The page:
Machinery Lubrication

Machinery Lubrication March April 2018

Machinery Lubrication magazine published by Noria Corporation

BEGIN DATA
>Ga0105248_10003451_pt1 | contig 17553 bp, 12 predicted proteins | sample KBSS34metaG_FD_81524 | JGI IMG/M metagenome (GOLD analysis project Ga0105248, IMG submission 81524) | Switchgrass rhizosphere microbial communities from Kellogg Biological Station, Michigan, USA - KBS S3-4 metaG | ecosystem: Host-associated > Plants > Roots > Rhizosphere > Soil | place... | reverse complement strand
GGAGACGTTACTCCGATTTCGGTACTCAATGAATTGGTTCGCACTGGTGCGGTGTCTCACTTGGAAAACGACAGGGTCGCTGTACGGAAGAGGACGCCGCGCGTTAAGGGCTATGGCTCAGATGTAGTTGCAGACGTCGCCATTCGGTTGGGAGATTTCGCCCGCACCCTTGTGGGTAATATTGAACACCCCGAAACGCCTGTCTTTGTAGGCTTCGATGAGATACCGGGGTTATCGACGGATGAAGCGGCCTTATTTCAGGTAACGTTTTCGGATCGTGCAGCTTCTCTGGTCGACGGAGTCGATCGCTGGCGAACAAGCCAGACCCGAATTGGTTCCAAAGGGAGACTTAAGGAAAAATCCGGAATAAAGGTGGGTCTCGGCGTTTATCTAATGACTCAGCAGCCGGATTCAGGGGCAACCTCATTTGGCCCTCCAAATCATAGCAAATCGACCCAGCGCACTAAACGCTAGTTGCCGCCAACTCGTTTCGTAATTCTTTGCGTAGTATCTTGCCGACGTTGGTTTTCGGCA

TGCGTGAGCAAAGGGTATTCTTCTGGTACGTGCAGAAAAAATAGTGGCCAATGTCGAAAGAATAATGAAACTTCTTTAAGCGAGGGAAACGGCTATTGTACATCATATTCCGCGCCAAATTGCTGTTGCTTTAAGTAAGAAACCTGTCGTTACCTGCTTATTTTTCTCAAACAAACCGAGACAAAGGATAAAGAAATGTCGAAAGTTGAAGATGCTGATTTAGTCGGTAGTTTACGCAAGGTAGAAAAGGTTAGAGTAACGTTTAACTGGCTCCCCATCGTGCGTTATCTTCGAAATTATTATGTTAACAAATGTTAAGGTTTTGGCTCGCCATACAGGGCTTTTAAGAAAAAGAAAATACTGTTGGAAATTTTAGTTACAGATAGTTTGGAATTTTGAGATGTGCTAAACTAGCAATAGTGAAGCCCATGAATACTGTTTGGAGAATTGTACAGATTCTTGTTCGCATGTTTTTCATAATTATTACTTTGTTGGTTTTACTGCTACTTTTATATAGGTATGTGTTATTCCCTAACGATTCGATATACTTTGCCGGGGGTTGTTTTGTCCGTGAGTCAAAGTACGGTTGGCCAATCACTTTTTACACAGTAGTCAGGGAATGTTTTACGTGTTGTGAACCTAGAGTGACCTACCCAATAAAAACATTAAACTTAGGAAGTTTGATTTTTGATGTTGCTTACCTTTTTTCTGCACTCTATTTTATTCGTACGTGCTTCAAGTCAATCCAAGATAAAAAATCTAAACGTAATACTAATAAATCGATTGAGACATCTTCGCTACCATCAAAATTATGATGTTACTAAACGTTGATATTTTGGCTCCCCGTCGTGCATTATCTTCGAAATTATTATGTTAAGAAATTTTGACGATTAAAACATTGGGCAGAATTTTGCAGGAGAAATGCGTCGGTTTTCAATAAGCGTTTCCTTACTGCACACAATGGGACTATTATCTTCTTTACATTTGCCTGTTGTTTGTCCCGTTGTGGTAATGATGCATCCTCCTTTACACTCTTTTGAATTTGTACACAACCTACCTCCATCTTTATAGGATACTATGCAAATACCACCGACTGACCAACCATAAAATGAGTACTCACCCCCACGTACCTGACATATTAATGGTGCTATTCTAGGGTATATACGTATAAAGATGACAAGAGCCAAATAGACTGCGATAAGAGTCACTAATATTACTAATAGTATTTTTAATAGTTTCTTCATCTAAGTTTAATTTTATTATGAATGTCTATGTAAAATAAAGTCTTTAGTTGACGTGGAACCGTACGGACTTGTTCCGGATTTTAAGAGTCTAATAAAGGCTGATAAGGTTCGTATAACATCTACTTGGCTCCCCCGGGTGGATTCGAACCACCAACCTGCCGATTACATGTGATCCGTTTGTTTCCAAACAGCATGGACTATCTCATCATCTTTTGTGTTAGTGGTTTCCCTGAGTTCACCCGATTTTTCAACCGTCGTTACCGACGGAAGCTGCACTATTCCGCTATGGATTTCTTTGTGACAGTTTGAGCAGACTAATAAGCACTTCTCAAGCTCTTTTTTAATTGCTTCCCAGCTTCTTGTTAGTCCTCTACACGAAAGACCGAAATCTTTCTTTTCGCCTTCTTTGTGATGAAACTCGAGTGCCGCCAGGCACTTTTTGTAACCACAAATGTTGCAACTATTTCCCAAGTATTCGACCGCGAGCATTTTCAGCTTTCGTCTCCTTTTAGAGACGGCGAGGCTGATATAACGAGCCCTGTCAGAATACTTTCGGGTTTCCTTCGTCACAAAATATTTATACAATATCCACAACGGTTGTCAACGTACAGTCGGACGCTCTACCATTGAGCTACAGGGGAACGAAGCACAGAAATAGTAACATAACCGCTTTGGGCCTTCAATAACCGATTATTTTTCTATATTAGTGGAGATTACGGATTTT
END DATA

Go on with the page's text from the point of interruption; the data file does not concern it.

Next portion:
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www . | March - April 2018 | 51 "Although polishing wear can have both good and bad consequences, it usually is best to avoid any wear mode." Chemical Polishing Chemical polishing happens when a chemica l is corrosive enough to remove the surface layer of metal, exposing the underlying metal, which typically is reflective and very polished. This type of polishing is most like the silver polish mentioned earlier. In this mechanism, a mildly corrosive compound is applied to a surface. e compound then reacts with the surface material, forming a soft film on the metal. When the polish is removed, it takes this soft film with it, leaving behind an unoxidized and often brightly polished surface. The Pros of Polishing Wear Polishing wear can be used to your advantage. W hen machine parts are highly polished, there tends to be less drag or friction between the parts. is will help with the equipment's eff iciency by reduci ng a mp d raw, f uel consumption and possibly even the operating temperatures. Machine surfaces are often rough with microscopic projections known as asperities. ese asperities greatly contribute to the friction between moving parts. e larger the asperities, the more friction will be generated, which must be overcome during operation. A good example of this would be rubbing two pieces of sandpaper against each other. Each piece of grit on the paper represents an asperity. If rubbed together, the individual pieces of grit come in contact and require more force to pass over each other. When machine parts are finely polished, it is like reducing or removing the grit from the paper. Less or smaller grit means less force and less surface damage when these parts move relative to one another. In terms of lubrication, more polished machine surfaces require a smaller lubricating f ilm for protection. e goal of a well-oiled machine is to have a lubricating film that is larger than the surface asper- ities. When the surfaces are very rough, the film must be larger. is is typically achieved by using higher viscosity lubricants. e higher the viscosity, the more viscous drag in the machine and the more fuel or energy that must be consumed to churn through the lubricant. If the machine parts are finely polished and have smaller asperities, the lubricant film can be smaller, and subsequently a lower viscosity lubricant can be used. is means less viscous drag and better energy efficiency. The Cons of Polishing Wear Although polishing can be bene- ficial in many ways, it can also be a negative process if it occurs uninten- tionally. Unintended polishing may take place when a concentration of solid contaminants reaches a certain point in both the size and number of hard particles. While the machine is operating, this mixture of oil and particles moves throughout the system. ese particles begin cutting into the machine surfaces, leaving behind small, linear scrapes that ultimately lead to a polished surface. A not her ex a mple of how polishing can happen unintention- ally is when the wrong additive package is selected for a piece of equipment. Many gear oils rely on the addition of extreme-pressure (EP) additives to aid in lubricating moving parts in boundary lubri- cation regimes. Some of these EP additives are chemically aggressive and actually eat or pit into machine parts, causing chemical polishing. When the additive package is matched appropriately with the machine, this chemical reaction will be mild, and the soft metal f ilm formed by the polishing process can be beneficial in reducing machine wear during boundary lubrication conditions. When the additive package is not matched correctly, the resulting chemical wear becomes far too extreme, removing more surface metal and ultimately reducing the machine's surface profile. As the surface profile is reshaped, the parts do not mate together as well and in some cases can lead to catastrophic failure. Machines most susceptible to aggressive chemical polishing are those that employ the use of a soft metal or a softer metal alloy. A good example would be a worm-drive gearbox. Frequently, the worm is made of steel, while the worm wheel is made of brass or some copper alloy. Chemically aggressive EP additives will attack the soft copper. is polishing process typically will go beyond the mild surface polish and turn into severe chemical corro- sion, leading to the eventual failure of the machine. Prevention To ensure the oil you use will not cause severe chemical polishing, check the lubricant's technical data sheet for the results of the ASTM D130 test, which is known as the copper strip corrosion test. How the lubricant performs on this test will tell you how corrosive the fluid and additives are to softer metals. e test takes a strip of freshly polished copper and subjects it to the candidate fluid. After it is heated, the strip is examined for corrosion. e results are reported on a scale ranging from 1A (virtu- ML

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